Each month I honor an individual, team, program, school, or piece of legislation that is helping to promote a quality education for kids. I welcome your nomination for this honor, and I will consider thoughtfully any name(s) you recommend. You can use the "Contact " link to make a nomination. Please explain why you think your nominee should be honored, and let me know how I can contact you for verification. And if you're one of a group that has gone the extra mile, tell me about it. It doesn't hurt to blow your own horn once in awhile. And besides, nobody will ever accuse you of bragging because I don't ever reveal the nominator's name.
The graphic novel, once aimed at helping struggling readers, ELL and struggling learners, has moved into honors and college-level Advanced Placement classrooms — and rightly so. They are listed as reading material for students in the new common core standards, and kids love them.
I have been "pushing" graphic novels for more than a decade [in oral presentations at conferences and through my writing], but I suspect I haven't converted a lot of naysayers. There are, however, hopeful signs on the horizon.
We don't know exactly how many schools nationwide use graphic novels, but we do know that usage is on the rise. Karen Gavigan, an assistant professor at the University of South Carolina who has focused her research on graphic novels, says graphic novel sales have increased by nearly 40 percent over the past 10 years. Furthermore, both school and public libraries report significant increases in circulation after adding graphic novels to their collections.
Last fall Kallenborn's honors English class did a close read [analyzed] of Truman Capote's In Cold Blood, with the help of Capote in Kansas — a book filled with drawings and dialogue that appears in bubbles above characters' heads, also known as a graphic novel. Honor student Kyle Longfield said the graphic novel version helped him better understand Capote's book about two killers and their murders in Kansas, and enabled him to lead his fellow honors students through a discussion comparing the depiction of Capote in the comic-book novel to the author's voice and literary style used In Cold Blood.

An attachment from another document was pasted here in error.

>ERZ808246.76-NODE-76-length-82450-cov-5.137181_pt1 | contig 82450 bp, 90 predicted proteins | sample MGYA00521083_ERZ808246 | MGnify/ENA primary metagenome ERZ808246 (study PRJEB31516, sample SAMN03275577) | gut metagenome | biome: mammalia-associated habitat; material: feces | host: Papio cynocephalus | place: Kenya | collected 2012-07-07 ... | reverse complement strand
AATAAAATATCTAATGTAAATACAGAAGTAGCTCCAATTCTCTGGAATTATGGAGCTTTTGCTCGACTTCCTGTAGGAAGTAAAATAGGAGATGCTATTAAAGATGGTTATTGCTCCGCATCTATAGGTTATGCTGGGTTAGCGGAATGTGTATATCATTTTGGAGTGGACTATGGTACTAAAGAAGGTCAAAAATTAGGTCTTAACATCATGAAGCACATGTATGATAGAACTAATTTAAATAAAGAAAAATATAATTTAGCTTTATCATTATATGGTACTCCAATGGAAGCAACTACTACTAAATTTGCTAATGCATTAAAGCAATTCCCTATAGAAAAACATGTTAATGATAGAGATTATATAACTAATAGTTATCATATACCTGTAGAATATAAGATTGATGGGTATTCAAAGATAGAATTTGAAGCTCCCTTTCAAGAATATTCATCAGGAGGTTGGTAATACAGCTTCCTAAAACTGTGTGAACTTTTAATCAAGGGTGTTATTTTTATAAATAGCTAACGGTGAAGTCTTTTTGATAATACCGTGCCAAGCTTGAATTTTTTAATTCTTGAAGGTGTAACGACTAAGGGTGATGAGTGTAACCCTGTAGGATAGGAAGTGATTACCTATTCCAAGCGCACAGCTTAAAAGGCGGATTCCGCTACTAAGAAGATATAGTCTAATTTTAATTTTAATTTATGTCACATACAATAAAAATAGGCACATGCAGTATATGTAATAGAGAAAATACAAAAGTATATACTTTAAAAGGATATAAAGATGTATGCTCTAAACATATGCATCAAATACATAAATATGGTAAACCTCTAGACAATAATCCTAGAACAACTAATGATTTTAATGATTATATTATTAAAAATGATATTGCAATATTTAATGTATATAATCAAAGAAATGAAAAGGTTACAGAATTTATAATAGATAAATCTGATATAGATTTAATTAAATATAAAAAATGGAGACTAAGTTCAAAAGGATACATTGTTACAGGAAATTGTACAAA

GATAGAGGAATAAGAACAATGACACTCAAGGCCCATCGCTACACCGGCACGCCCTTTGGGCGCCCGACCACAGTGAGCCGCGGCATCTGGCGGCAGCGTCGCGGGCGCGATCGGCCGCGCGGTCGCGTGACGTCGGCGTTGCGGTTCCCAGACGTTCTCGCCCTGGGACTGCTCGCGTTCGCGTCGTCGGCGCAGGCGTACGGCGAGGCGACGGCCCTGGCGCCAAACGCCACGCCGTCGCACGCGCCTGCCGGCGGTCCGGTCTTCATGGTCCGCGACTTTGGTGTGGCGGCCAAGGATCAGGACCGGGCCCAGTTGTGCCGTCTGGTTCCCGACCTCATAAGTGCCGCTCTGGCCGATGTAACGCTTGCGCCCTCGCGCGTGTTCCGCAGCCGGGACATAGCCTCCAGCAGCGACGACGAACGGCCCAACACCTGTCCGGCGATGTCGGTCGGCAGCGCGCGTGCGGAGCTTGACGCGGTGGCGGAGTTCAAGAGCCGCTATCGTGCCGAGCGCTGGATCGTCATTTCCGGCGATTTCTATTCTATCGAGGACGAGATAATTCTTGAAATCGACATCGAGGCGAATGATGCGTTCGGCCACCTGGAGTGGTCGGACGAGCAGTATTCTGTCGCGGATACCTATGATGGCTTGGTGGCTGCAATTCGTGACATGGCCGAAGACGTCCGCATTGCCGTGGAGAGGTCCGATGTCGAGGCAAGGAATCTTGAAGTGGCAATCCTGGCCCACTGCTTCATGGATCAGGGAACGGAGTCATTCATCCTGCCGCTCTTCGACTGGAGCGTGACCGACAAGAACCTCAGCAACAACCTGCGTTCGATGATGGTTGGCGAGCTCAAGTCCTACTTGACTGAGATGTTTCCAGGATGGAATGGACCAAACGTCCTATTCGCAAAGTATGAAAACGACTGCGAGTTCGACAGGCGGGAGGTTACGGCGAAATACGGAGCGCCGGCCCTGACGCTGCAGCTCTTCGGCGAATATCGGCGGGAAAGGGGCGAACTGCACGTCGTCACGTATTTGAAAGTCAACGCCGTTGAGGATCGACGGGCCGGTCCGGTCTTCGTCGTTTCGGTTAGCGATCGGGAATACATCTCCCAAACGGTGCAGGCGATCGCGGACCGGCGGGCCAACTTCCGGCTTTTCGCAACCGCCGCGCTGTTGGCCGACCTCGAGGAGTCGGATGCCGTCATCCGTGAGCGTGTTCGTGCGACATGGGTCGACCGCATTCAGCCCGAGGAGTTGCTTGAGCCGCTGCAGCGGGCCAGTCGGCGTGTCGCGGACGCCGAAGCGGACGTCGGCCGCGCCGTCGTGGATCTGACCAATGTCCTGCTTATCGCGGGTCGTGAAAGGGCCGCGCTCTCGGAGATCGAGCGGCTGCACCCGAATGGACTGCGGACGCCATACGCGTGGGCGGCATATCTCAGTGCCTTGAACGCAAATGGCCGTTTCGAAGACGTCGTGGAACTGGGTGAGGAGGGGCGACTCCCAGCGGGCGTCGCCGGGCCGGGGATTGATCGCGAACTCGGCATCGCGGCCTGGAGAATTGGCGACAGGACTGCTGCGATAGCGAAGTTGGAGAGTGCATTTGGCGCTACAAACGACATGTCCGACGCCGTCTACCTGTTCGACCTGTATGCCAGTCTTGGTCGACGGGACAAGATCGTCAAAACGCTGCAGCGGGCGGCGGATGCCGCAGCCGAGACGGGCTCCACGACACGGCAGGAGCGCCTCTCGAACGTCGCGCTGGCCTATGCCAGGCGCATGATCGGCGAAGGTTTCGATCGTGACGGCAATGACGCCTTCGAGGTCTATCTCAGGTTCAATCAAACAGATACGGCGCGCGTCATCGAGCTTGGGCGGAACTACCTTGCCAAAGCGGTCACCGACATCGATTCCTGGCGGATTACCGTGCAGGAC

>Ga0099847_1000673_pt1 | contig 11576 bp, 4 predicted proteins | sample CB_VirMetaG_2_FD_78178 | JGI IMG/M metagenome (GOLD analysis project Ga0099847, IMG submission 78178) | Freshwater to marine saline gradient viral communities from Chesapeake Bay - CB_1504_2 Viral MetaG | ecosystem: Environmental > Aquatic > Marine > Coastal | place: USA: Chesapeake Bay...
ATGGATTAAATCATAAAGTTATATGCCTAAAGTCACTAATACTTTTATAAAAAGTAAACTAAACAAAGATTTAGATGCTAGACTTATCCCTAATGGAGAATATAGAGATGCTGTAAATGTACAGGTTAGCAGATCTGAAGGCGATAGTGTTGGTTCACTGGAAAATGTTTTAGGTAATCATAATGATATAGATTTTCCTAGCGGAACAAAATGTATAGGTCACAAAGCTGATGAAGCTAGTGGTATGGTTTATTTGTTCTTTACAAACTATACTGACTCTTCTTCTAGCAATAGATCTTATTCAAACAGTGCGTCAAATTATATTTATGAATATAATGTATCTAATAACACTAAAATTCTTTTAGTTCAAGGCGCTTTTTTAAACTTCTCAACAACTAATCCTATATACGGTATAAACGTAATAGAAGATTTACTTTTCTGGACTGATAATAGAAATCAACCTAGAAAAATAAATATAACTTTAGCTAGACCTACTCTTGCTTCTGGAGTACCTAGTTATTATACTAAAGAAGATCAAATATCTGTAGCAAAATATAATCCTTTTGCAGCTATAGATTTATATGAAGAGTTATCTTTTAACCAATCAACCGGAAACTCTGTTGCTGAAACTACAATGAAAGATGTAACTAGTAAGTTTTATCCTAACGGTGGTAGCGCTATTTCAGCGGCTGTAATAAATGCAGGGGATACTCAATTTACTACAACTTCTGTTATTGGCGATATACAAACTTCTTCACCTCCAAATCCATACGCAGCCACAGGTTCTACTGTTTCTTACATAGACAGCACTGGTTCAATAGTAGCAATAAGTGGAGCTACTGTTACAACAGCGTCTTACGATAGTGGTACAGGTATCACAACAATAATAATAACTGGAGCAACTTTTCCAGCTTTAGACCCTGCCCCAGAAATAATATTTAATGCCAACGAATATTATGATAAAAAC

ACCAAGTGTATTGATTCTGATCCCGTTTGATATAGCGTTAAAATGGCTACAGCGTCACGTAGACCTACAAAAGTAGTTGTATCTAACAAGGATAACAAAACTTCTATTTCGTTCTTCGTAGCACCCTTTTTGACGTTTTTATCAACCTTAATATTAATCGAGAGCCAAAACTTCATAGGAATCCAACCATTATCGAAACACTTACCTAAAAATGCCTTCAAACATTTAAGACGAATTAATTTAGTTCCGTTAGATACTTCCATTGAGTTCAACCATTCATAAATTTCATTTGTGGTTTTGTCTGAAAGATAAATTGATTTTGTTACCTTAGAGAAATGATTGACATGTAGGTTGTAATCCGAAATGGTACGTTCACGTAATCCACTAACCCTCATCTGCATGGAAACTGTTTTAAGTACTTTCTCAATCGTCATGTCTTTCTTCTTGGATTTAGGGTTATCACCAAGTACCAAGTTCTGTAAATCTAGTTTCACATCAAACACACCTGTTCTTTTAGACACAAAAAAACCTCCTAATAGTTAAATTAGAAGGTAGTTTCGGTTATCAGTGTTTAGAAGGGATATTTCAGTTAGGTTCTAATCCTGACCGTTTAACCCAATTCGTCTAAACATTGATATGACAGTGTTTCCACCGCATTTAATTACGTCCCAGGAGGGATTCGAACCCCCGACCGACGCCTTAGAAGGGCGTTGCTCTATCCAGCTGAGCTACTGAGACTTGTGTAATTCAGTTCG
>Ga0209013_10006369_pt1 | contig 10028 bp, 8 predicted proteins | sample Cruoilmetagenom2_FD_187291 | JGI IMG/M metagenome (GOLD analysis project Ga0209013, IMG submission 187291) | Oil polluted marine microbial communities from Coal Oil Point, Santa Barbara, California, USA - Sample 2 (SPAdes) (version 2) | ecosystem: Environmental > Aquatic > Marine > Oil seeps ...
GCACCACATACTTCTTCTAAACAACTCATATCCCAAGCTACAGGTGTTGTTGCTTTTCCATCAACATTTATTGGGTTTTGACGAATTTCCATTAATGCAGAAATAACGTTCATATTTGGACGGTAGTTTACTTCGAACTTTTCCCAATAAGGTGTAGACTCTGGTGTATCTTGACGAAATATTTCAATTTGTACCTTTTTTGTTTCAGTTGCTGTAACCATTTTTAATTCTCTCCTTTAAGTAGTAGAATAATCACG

About eight years ago Daniel Argentar introduced the graphic novel Maus [1992 Pulitzer Prize winner] to his struggling freshman readers. The students, who had already read Elie Wiesel's Holocaust book Night, still had the "deer in the headlights" look. Argentar, wanting an alternative that would appeal to students more attuned to the visual, found the comic format of Maus. Some of his colleagues thought he was crazy, but the students liked it. Argentar has never looked back. He, together with colleague Ryan Aronoff, continues to use the two books in tandem. They have created a website to assist educators who want to try using both books at "http://www2.d125.org/~dargentar/MAUS%20for%20Teachers.html.
James Bucky Carter, an assistant professor at the University of Texas at El Paso, wrote a book to guide teachers in pairing graphic novels with traditional texts: Building Literacy Connections with Graphic Novels: Page by Page, Panel by Panel. "I think we live in an age where we should not study text in isolation," Carter said. "Every text should be put in relation to something else," including graphic novels as supplements to traditional literature.
Graphic novels are not just for kids or struggling readers or English Language Learners. Comics are for everybody. Thank you Eric Kallenborn, Daniel Argentar, Ryan Aronoff and every educator who dares to teach the way kids learn. You are heroes in my book.
Clip art licensed from the Clip Art Gallery on DiscoverySchool.com